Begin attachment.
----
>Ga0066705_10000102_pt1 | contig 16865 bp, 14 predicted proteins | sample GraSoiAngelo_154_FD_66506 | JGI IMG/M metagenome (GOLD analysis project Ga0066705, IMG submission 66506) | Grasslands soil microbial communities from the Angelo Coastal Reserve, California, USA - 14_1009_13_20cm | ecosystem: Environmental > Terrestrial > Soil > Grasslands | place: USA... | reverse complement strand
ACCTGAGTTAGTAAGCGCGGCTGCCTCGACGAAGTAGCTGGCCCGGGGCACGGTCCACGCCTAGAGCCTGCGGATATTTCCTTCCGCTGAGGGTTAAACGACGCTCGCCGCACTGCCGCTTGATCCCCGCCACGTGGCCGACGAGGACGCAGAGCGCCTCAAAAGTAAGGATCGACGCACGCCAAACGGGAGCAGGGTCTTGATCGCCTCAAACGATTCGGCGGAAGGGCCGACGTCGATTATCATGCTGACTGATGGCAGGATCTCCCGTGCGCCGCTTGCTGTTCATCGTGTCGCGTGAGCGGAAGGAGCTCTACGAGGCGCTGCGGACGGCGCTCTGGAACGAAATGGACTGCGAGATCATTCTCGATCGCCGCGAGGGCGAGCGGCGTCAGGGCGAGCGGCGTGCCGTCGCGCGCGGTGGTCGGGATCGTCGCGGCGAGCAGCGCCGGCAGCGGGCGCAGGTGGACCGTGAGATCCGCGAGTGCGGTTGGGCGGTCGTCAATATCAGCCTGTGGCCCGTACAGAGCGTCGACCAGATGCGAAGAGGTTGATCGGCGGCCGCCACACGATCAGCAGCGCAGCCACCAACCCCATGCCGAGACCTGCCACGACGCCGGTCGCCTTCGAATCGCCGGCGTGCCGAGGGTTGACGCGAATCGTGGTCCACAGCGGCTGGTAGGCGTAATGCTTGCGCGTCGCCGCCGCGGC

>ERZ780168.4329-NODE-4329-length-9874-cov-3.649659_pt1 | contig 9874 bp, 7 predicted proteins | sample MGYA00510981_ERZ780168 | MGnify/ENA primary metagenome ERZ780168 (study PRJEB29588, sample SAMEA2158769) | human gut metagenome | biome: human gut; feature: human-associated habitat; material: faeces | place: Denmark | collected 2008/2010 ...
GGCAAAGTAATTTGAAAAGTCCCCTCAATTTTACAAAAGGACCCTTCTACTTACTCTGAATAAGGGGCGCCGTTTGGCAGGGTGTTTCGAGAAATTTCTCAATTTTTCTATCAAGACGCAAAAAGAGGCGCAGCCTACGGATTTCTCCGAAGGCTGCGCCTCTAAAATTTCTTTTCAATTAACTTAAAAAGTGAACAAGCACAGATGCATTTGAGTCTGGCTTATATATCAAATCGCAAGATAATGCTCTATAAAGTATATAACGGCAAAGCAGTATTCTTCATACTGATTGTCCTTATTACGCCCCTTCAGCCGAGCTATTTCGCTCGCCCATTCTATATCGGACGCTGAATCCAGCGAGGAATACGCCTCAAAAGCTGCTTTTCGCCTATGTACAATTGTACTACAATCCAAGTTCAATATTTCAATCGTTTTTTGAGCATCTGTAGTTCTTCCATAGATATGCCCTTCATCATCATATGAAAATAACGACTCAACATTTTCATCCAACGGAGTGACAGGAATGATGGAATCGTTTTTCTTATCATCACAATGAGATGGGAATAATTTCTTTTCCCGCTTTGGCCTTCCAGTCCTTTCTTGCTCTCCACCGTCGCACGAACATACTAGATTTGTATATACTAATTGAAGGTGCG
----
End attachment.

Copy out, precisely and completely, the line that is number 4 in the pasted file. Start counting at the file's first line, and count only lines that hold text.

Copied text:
GGCAAAGTAATTTGAAAAGTCCCCTCAATTTTACAAAAGGACCCTTCTACTTACTCTGAATAAGGGGCGCCGTTTGGCAGGGTGTTTCGAGAAATTTCTCAATTTTTCTATCAAGACGCAAAAAGAGGCGCAGCCTACGGATTTCTCCGAAGGCTGCGCCTCTAAAATTTCTTTTCAATTAACTTAAAAAGTGAACAAGCACAGATGCATTTGAGTCTGGCTTATATATCAAATCGCAAGATAATGCTCTATAAAGTATATAACGGCAAAGCAGTATTCTTCATACTGATTGTCCTTATTACGCCCCTTCAGCCGAGCTATTTCGCTCGCCCATTCTATATCGGACGCTGAATCCAGCGAGGAATACGCCTCAAAAGCTGCTTTTCGCCTATGTACAATTGTACTACAATCCAAGTTCAATATTTCAATCGTTTTTTGAGCATCTGTAGTTCTTCCATAGATATGCCCTTCATCATCATATGAAAATAACGACTCAACATTTTCATCCAACGGAGTGACAGGAATGATGGAATCGTTTTTCTTATCATCACAATGAGATGGGAATAATTTCTTTTCCCGCTTTGGCCTTCCAGTCCTTTCTTGCTCTCCACCGTCGCACGAACATACTAGATTTGTATATACTAATTGAAGGTGCG